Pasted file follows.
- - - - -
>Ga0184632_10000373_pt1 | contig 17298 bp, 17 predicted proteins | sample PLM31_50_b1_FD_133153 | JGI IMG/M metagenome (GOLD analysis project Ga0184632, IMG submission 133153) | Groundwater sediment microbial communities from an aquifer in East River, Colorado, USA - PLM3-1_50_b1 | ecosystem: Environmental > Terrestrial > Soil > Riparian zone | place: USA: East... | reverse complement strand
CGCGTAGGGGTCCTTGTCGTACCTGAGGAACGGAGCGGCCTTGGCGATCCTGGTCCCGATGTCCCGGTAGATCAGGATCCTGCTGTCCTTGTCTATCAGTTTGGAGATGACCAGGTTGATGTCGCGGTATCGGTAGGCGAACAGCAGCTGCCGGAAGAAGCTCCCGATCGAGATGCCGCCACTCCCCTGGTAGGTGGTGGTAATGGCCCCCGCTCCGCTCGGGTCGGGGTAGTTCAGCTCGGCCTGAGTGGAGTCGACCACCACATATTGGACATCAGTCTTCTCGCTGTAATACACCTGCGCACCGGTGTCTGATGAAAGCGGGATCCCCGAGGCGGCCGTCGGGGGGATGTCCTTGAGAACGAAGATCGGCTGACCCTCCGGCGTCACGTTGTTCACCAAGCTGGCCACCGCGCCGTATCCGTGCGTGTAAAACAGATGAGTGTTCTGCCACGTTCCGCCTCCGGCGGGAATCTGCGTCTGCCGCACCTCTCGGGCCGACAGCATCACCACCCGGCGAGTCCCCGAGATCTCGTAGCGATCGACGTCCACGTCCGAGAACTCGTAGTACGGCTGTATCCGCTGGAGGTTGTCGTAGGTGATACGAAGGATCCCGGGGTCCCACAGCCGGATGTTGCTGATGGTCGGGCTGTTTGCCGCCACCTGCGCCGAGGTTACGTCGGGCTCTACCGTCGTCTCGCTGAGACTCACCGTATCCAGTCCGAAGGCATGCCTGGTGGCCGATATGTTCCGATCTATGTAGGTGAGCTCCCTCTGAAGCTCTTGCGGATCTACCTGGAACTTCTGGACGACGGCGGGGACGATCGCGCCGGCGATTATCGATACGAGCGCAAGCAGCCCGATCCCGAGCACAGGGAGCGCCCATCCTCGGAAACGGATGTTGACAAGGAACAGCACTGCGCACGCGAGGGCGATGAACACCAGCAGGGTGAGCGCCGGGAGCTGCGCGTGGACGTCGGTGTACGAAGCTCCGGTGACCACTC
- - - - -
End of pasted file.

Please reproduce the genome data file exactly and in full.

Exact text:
>Ga0184632_10000373_pt1 | contig 17298 bp, 17 predicted proteins | sample PLM31_50_b1_FD_133153 | JGI IMG/M metagenome (GOLD analysis project Ga0184632, IMG submission 133153) | Groundwater sediment microbial communities from an aquifer in East River, Colorado, USA - PLM3-1_50_b1 | ecosystem: Environmental > Terrestrial > Soil > Riparian zone | place: USA: East... | reverse complement strand
CGCGTAGGGGTCCTTGTCGTACCTGAGGAACGGAGCGGCCTTGGCGATCCTGGTCCCGATGTCCCGGTAGATCAGGATCCTGCTGTCCTTGTCTATCAGTTTGGAGATGACCAGGTTGATGTCGCGGTATCGGTAGGCGAACAGCAGCTGCCGGAAGAAGCTCCCGATCGAGATGCCGCCACTCCCCTGGTAGGTGGTGGTAATGGCCCCCGCTCCGCTCGGGTCGGGGTAGTTCAGCTCGGCCTGAGTGGAGTCGACCACCACATATTGGACATCAGTCTTCTCGCTGTAATACACCTGCGCACCGGTGTCTGATGAAAGCGGGATCCCCGAGGCGGCCGTCGGGGGGATGTCCTTGAGAACGAAGATCGGCTGACCCTCCGGCGTCACGTTGTTCACCAAGCTGGCCACCGCGCCGTATCCGTGCGTGTAAAACAGATGAGTGTTCTGCCACGTTCCGCCTCCGGCGGGAATCTGCGTCTGCCGCACCTCTCGGGCCGACAGCATCACCACCCGGCGAGTCCCCGAGATCTCGTAGCGATCGACGTCCACGTCCGAGAACTCGTAGTACGGCTGTATCCGCTGGAGGTTGTCGTAGGTGATACGAAGGATCCCGGGGTCCCACAGCCGGATGTTGCTGATGGTCGGGCTGTTTGCCGCCACCTGCGCCGAGGTTACGTCGGGCTCTACCGTCGTCTCGCTGAGACTCACCGTATCCAGTCCGAAGGCATGCCTGGTGGCCGATATGTTCCGATCTATGTAGGTGAGCTCCCTCTGAAGCTCTTGCGGATCTACCTGGAACTTCTGGACGACGGCGGGGACGATCGCGCCGGCGATTATCGATACGAGCGCAAGCAGCCCGATCCCGAGCACAGGGAGCGCCCATCCTCGGAAACGGATGTTGACAAGGAACAGCACTGCGCACGCGAGGGCGATGAACACCAGCAGGGTGAGCGCCGGGAGCTGCGCGTGGACGTCGGTGTACGAAGCTCCGGTGACCACTC